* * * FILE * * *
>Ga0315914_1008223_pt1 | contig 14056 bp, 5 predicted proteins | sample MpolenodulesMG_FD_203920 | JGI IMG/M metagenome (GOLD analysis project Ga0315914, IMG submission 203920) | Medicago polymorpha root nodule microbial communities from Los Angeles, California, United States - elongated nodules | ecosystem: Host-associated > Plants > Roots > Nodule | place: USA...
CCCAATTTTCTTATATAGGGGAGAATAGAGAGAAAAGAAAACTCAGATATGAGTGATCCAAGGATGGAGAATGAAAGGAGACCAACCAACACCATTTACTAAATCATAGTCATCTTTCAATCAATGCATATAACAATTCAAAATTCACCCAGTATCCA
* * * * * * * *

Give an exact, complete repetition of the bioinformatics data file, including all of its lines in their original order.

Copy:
>Ga0315914_1008223_pt1 | contig 14056 bp, 5 predicted proteins | sample MpolenodulesMG_FD_203920 | JGI IMG/M metagenome (GOLD analysis project Ga0315914, IMG submission 203920) | Medicago polymorpha root nodule microbial communities from Los Angeles, California, United States - elongated nodules | ecosystem: Host-associated > Plants > Roots > Nodule | place: USA...
CCCAATTTTCTTATATAGGGGAGAATAGAGAGAAAAGAAAACTCAGATATGAGTGATCCAAGGATGGAGAATGAAAGGAGACCAACCAACACCATTTACTAAATCATAGTCATCTTTCAATCAATGCATATAACAATTCAAAATTCACCCAGTATCCA